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Watch Greek composer Vangelis explain the power of music


Vangelis was a Greek composer known for his incredible film scores. His music, which has won Oscars and been nominated for Grammy awards, influenced so much of the way people view cinema and the scores that accompany them. He was, it goes without saying, a truly powerful contributor to the world of art and music.

Vangelis passed away on Tuesday, May 17th, but it’s clear that his legacy will be remembered. In looking back on the work he produced for films like Chariots of Fire and Blade Runner, it’s easy to see the value he found in his music and the way it can contribute to a larger picture. 

In a past interview, Vangelis spoke about making music in times of chaos, and the power of paying attention to the beauty of art and music. His wise words bring an attitude of hope, as well as a sense of peace in the world of music, art, and beauty.

In the interview, Vangelis said of the power of music: “What we need today, more than anything else, is to invest in beauty, because beauty is harmony, which comes from chaos. But we invest in chaos. And I know why we invest in chaos, because chaos is much more profitable than peace. That’s why. So, you see around you, nothing is geared for beauty. From architecture, to art, to anything. Everything is destroyed. And beauty is kind of a safety vow for people.”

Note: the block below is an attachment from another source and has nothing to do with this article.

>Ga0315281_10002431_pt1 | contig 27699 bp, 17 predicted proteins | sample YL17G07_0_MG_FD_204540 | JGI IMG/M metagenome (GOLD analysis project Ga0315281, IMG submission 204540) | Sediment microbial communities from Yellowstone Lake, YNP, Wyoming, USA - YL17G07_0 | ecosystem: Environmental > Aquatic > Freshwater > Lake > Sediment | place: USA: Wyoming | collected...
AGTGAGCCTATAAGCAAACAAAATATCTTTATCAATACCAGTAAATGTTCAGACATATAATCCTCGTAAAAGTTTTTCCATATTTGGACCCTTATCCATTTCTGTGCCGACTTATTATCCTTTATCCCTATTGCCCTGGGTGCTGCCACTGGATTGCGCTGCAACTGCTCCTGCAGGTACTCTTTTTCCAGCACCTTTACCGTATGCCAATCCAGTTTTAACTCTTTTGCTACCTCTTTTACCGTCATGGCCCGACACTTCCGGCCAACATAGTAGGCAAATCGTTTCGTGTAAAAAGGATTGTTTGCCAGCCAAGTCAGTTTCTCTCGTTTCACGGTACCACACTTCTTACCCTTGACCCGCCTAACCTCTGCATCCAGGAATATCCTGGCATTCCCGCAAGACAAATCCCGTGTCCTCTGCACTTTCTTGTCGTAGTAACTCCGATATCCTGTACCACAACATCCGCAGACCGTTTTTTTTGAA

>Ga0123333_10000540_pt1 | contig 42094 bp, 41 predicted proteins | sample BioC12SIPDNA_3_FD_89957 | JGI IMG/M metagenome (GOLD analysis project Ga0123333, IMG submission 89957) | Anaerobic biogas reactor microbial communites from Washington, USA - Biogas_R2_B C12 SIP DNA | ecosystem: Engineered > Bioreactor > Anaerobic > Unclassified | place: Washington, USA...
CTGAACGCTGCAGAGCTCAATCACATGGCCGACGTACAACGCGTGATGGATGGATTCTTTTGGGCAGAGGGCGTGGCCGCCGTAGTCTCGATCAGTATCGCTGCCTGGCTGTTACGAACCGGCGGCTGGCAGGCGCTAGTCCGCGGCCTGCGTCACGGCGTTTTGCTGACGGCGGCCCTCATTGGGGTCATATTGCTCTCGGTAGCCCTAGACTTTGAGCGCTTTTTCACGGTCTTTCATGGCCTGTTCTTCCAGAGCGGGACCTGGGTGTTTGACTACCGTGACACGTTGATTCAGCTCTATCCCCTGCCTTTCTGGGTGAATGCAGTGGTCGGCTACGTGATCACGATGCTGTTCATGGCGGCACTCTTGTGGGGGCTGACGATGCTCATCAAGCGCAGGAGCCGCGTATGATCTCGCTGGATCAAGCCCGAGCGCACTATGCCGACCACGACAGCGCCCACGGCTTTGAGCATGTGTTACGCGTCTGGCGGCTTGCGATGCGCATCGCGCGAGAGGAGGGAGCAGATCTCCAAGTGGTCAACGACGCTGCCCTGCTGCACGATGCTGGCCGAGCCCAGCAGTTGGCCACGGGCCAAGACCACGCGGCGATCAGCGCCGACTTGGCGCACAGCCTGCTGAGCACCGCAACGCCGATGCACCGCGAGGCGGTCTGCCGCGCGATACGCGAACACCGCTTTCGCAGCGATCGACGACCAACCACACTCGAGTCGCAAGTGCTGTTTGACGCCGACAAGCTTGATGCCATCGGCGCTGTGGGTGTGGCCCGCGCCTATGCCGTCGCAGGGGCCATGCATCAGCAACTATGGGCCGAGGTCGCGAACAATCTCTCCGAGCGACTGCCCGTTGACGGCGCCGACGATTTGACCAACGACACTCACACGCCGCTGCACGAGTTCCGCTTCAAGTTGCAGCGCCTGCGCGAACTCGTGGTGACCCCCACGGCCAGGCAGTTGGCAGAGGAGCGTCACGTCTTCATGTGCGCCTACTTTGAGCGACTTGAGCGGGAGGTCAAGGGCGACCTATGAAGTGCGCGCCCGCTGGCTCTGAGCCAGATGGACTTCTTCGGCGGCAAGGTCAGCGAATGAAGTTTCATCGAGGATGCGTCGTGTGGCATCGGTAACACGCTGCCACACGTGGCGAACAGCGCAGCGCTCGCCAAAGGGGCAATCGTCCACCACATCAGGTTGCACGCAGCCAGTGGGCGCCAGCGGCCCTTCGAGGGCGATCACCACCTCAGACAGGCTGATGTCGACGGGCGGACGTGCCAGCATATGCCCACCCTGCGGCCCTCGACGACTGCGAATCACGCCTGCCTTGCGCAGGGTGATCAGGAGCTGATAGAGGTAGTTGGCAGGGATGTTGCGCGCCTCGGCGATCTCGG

He added: “And I don’t think music is beautiful today. I just think music is a way to advertise other things, because music is very powerful, as a force. And then, through music, we can advertise what we want.”

Vangelis continued to talk about other times of chaos that have resulted in music being made, both for better and sometimes, not so much. He described record companies at certain points in history as being “very hungry” which is often an apt choice. He says: “When music becomes a product, when it becomes an industry, what have I got to say? When I started with this, I had the impression that by being an accessory, which, unfortunately, I was, I would be able to do things that were different. But the more successful you become, the more of a prisoner you become. You become a product…I had to fight from the inside.”

It’s clear that he was an artist who valued the true beauty of music—who wanted to do his own thing, and accomplished that in so much of his work, even if it took a fight.

If you want to see the full interview and hear all of his words of wisdom on the topic, you can find it down below.